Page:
Do’s and Don’ts of Multiple Offer Situations in Real Estate

Pittsboro Real Estate Agent Eric Andrews discusses the DO’s and DON’Ts of multiple offer situations. Important considerations: – If you tell a buyer there are no offers, they may come in with a low offer – If you tell a buyer there are offers, you can scare off potential offers – If you tell a buyer there are offers, you must tell all buyers there are offers – If a buyer hears there are 2 offers, both potential buyers could back out – This decision is not for real estate agents. Sellers must decide. – Newbie buyers agents may misunderstand that they do not necessarily have a right to know if there are existing offers.

Speaker 1:           What are the dos and don’ts of multiple offer situations?

Speaker 2:           Because of how hot the market is right now, we are getting into a lot of multiple offer situations. You can’t blame the other agents for asking, do you have any other offers on the table? They’re allowed to ask. It’s not a material fact for you to answer and in fact, you could get in trouble unless you have seller permission to disclose that you actually can’t or shouldn’t tell the other agent whether or not there’s multiple offer situations.

What’s the harm, what’s the benefit? Well, if you tell a particular buyers’ agent that there aren’t any other offers, well, they might come in lower. If you tell them that there are multiple offers, the buyer’s like, “I’ve already been beat on three properties. I don’t feel like offering.” You might have three really crappy offers on the property and this person might have made a good offer, but now they’re not going to make an offer because they don’t want to be in a competitive bid situation. So you have potentially eliminated the best.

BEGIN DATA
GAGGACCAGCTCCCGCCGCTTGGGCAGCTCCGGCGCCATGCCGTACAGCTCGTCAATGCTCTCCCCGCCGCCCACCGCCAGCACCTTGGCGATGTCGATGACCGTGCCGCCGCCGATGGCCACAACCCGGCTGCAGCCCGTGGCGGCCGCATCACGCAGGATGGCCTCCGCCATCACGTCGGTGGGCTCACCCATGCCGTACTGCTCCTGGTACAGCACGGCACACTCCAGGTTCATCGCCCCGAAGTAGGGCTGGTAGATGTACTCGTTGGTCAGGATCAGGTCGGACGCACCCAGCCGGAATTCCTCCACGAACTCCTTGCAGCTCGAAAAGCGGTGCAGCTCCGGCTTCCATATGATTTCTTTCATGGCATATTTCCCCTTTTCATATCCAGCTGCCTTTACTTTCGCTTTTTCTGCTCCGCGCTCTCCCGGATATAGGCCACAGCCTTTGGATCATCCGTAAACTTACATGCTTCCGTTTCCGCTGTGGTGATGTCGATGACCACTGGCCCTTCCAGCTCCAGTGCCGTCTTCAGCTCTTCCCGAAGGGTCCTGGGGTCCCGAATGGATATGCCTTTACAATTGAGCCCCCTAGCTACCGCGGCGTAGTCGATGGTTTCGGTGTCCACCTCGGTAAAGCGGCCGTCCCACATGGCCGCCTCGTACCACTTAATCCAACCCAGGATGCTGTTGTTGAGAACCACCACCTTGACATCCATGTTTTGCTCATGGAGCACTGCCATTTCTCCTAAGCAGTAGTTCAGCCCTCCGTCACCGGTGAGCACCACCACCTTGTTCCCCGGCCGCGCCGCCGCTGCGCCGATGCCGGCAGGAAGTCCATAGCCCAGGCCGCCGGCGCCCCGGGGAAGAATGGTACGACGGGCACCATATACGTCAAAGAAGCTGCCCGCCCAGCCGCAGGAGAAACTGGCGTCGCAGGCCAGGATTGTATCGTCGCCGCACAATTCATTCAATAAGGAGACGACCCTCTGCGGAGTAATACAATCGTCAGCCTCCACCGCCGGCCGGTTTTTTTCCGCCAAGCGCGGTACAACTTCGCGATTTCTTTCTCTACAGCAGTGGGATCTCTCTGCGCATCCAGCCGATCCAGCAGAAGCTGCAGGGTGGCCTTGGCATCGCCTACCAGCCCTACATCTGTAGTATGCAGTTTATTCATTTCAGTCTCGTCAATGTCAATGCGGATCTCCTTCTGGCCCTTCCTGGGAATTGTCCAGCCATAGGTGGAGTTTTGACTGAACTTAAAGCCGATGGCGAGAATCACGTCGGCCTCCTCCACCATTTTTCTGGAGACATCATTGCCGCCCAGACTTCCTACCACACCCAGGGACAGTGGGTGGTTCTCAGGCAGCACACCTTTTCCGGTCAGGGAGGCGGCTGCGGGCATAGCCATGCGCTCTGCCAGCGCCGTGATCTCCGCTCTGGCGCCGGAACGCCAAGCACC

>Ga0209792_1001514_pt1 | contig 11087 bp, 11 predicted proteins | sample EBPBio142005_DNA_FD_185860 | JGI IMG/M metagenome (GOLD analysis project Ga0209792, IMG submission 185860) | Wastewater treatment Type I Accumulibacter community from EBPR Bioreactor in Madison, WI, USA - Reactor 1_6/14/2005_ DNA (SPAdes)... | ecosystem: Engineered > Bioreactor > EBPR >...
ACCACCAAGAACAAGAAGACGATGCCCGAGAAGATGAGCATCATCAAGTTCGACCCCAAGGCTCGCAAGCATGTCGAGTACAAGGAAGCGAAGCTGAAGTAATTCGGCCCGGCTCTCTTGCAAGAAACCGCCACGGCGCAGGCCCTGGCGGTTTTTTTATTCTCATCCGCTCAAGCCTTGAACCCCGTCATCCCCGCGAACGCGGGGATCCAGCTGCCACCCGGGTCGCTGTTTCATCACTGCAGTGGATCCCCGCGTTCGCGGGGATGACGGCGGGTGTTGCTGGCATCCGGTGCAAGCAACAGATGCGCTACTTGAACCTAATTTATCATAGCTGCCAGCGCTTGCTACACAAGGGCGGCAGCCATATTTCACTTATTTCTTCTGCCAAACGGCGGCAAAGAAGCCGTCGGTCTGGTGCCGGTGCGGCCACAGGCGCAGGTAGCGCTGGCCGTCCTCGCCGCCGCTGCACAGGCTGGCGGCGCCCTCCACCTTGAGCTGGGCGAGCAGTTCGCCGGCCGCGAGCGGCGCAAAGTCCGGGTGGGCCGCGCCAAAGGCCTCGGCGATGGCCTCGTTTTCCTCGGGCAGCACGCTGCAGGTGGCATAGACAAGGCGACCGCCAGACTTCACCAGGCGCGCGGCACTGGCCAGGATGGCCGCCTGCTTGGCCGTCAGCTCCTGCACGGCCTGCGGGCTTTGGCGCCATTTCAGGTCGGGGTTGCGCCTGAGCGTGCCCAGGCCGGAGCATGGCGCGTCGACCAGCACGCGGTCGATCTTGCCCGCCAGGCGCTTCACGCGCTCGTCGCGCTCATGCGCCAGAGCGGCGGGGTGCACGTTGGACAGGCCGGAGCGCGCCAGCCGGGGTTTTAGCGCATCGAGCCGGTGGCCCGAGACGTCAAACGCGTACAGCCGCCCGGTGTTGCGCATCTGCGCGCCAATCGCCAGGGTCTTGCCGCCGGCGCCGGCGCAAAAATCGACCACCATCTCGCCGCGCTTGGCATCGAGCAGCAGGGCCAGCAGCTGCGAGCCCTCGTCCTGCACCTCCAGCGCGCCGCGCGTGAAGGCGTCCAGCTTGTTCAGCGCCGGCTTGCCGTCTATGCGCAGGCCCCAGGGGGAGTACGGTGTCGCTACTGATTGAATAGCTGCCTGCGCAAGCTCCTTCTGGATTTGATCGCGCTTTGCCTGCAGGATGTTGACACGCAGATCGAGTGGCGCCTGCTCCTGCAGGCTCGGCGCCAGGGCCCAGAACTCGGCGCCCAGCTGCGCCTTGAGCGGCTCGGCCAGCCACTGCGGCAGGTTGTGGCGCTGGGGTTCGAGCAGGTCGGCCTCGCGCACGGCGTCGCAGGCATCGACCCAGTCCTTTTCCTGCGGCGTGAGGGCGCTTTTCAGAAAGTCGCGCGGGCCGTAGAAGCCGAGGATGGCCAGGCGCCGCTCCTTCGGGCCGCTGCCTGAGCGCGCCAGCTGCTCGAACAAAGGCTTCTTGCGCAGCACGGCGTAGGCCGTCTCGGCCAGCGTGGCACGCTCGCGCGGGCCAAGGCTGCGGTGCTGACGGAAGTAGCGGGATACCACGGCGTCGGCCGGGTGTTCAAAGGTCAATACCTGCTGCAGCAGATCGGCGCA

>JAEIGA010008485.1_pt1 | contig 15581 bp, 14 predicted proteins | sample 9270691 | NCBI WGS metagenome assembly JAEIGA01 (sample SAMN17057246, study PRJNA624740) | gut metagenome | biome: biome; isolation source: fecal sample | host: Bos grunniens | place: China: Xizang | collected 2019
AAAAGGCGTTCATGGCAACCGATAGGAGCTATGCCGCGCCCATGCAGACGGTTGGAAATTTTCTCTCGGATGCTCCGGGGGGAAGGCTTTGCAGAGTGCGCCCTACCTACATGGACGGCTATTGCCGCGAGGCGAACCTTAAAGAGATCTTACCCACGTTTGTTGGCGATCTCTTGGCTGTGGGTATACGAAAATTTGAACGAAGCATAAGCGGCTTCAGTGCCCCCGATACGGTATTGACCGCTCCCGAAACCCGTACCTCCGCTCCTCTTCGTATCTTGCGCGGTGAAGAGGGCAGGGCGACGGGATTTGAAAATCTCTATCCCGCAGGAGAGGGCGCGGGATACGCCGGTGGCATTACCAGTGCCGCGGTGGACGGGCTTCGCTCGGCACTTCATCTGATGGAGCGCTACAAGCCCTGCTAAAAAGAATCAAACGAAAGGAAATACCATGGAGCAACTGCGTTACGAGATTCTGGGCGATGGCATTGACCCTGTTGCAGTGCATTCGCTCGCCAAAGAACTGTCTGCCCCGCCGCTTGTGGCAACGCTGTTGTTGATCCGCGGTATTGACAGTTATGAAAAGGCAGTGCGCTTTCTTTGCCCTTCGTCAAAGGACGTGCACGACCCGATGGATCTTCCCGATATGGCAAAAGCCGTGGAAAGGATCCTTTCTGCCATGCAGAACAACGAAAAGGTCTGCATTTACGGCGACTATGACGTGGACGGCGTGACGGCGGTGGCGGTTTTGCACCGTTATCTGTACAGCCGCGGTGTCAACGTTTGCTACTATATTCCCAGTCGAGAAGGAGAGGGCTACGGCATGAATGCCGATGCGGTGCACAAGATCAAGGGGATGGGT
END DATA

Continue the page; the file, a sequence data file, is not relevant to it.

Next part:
You have to treat everybody equally. So if you tell one party it’s a multiple offer situation, you have to tell everybody that it’s a multiple offer situation. It’s very, very rare, but we have had situations where we’ve told the two potential buyers that it’s a multiple offer situation and they go, “Ah,” and they both back out. They’re allowed to do that. They rescind their offers. So you went thinking that you’re all big and bad and you’re going to get these two people to bid against each other, but maybe they decide that they don’t want to do it.

Ultimately what you as the listing agent have to know and realize is, it is not your decision. It is your seller’s decision. So your job is to advise. Tell them the pros and the cons and the seller has to make the decision. I think one of the most interesting things is a lot of buyers’ agents tell me it’s a material fact. It is not a material fact and they’re like, “You have to tell me if it’s a multiple offer situation.” No I don’t have to tell you it’s a multiple offer situation.

Now there are plenty of times where I’ve had seller permission and I’ve disclosed that it’s a multiple offer situation. The times that I would do that is last week I had a house in Durham and we had three offers come at the same time. So it was a multiple offer situation. I was actually one of them and not me personally, but a dual agency situation. The other agent came in really, really, really clean offer, not full price but they signed an as is contingency and they signed a contingency that if it didn’t appraise they would make up the deficiency with their cash. So not full price, but really strong.

Well, we had another one that was full price, but it had to appraise and it was an older house so we might have gotten beat up with repairs too. So there was about $15,000 difference between the two offers and a lot of agents will say give me your highest and best. I don’t like using that phraseology because highest and best is not necessarily the best. Here we had a clear example where the best wasn’t the highest.